Virtual Interviews – Hints and Tips for Managers

Conducting remote or virtual interviews may seem like a daunting prospect if you’re never done it before. Even if you have, there are best practices that will help you to lead the remote interview effectively and get the best out of your candidate.

How You Can Prepare for a Video Interview

Technology — If you are using a Zoom, GoToMeeting, Google Hangouts, Skype or other video interviewing link, make sure the candidate and other interviewers have been sent the correct link and have instructions on downloading the program. Remember some free programs have a time limit to 30 or 40 mins, so time your interview accordingly if needed.

Prepare questions – having questions prepared ahead of time will help everything go more smoothly and ensure that you get a good sense of the candidate’s skills, experience and culture fit. Research has proven that structured interviews are much better predictors of future job success. Try to ensure that the majority of key questions relate to the competencies/skills required in the role.

Select an appropriate location at home – Be conscious of what will be in the background (other than you). Some applications allow you to choose a temporary virtual background, so choose a company picture and upload if it is possible.

Prepare the candidate – Give your candidate (or Recruiter) an advanced outline of how the interview will flow. This helps them know what to expect and when to speak. The outline could include the anticipated length of the interview, the name and title of the interviewer(s), and the general order of events.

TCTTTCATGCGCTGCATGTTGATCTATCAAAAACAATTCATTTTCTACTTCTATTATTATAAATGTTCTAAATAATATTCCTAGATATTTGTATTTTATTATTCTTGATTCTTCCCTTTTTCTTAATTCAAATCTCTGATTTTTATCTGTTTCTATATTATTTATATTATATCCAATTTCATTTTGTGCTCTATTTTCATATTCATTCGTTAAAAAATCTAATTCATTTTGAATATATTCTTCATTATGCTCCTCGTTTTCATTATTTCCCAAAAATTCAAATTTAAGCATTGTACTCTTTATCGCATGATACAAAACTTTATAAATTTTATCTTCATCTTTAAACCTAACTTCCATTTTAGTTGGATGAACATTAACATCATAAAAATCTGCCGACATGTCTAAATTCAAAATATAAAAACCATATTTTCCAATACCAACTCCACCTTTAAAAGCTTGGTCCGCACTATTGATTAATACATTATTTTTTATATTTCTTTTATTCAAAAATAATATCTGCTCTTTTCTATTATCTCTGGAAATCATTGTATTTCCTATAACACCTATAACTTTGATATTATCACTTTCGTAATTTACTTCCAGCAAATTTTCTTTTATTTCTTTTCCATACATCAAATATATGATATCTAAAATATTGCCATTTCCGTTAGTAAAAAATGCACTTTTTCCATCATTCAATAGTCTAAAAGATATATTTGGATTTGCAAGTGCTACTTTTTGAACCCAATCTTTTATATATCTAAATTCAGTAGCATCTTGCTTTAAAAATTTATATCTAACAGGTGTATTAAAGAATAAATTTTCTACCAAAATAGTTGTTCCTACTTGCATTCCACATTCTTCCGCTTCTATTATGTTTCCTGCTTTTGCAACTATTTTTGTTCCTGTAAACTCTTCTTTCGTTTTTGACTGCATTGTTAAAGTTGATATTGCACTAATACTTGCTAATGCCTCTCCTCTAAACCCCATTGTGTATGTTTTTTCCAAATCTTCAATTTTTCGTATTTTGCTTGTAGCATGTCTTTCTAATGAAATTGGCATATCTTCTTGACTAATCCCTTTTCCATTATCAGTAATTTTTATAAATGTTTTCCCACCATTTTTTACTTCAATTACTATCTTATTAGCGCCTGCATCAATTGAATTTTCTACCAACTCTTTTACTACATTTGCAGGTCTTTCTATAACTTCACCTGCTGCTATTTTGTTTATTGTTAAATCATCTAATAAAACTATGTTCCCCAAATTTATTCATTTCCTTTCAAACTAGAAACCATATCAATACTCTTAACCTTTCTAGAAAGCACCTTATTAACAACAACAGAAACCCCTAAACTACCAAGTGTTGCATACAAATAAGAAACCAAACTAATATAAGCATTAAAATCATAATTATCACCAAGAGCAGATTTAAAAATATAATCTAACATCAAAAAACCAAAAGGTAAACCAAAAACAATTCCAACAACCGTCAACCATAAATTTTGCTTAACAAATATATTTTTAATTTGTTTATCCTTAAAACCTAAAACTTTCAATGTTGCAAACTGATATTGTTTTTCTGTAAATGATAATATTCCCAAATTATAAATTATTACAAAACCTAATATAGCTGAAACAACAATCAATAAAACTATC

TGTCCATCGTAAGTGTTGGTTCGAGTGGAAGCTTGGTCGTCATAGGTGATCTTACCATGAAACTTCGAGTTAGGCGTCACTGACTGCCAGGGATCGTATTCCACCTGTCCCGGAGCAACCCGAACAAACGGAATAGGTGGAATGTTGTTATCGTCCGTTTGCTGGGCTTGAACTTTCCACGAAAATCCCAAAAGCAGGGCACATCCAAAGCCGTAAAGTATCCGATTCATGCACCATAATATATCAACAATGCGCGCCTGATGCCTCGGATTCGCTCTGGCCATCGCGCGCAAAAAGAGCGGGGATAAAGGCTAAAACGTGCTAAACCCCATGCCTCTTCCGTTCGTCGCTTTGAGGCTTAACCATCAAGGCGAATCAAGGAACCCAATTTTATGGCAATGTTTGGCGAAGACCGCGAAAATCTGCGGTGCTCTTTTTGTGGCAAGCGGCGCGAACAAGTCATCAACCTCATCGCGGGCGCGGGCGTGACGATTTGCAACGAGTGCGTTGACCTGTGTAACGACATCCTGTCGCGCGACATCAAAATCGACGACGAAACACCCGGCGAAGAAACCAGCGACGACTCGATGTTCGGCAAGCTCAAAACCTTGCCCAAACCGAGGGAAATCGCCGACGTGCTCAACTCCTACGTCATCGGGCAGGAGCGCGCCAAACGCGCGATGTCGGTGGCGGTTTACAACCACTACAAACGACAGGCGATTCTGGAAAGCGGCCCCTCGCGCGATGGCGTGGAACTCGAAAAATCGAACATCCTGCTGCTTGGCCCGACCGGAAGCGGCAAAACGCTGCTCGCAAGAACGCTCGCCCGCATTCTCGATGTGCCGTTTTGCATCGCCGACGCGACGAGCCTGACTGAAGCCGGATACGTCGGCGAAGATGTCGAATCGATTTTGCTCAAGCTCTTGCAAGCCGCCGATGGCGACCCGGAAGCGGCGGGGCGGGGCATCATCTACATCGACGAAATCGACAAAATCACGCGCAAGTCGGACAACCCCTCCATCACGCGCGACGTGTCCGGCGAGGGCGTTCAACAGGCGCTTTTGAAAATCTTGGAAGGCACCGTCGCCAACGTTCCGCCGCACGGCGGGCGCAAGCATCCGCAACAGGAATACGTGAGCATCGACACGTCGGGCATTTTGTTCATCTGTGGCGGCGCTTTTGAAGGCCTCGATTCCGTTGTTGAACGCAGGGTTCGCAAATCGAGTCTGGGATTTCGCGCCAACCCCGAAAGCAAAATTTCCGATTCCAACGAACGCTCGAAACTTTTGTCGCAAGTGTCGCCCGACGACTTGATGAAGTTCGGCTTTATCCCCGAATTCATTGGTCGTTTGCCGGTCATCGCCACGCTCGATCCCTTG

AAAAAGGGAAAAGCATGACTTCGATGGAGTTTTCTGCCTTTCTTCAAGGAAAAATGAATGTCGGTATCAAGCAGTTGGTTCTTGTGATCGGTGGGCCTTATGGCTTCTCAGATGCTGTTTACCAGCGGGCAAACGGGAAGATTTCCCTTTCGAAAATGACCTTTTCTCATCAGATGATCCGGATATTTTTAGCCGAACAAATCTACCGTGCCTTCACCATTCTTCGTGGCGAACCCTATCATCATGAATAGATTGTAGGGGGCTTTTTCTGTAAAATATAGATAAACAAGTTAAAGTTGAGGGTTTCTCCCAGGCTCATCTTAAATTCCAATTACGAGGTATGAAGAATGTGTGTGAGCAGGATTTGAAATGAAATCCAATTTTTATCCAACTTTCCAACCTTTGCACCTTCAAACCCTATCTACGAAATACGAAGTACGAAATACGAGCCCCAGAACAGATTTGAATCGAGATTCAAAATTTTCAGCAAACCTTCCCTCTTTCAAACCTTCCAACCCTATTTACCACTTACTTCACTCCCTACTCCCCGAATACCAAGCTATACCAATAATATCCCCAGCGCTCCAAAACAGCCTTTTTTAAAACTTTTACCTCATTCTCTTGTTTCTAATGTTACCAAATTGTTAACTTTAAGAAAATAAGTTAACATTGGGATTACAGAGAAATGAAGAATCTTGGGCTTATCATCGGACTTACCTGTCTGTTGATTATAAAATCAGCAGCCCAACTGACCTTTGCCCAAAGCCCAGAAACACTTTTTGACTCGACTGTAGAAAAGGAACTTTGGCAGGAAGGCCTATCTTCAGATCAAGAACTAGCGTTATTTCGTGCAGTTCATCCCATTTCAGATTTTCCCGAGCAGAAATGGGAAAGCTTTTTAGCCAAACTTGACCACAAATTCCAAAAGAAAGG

Online introductions – If more than one interviewer is attending, don’t take it for granted that the recruitment candidate has found your pictures on LinkedIn or your website (or that they will recognize you online even if they have). Make the initial introductions friendly and relaxed.

Listen with Purpose – Demonstrating active listening via a video call can prove challenging, due to the delay and/or connectivity issues. Similarly, you can’t really make eye-contact in the traditional sense, so be mindful of where your camera is and look directly at it as often as you can. Regularly summarize or clarify what you have heard and ask further probing questions. Always pause before speaking to accommodate lag time or delays in the signal.

Take notes – Depending on how many computer screens you have, you may find it easier to handwrite your notes, so that you don’t need to minimize the video screen.

At the end – Invite the candidate to ask questions if they haven’t already, and tell them what the process will be going forward.

Manage connectivity issues proactively – Sometimes connectivity may prove challenging. If you cannot hear your candidate, or if the sound keeps cutting in and out, tell them immediately. Suggest turning off the video and just have a voice interview, which often helps with sound quality. If this fails, then suggest redialing into the session again. As a last resort you could suggest a phone call, or ask your Recruiter to rearrange.

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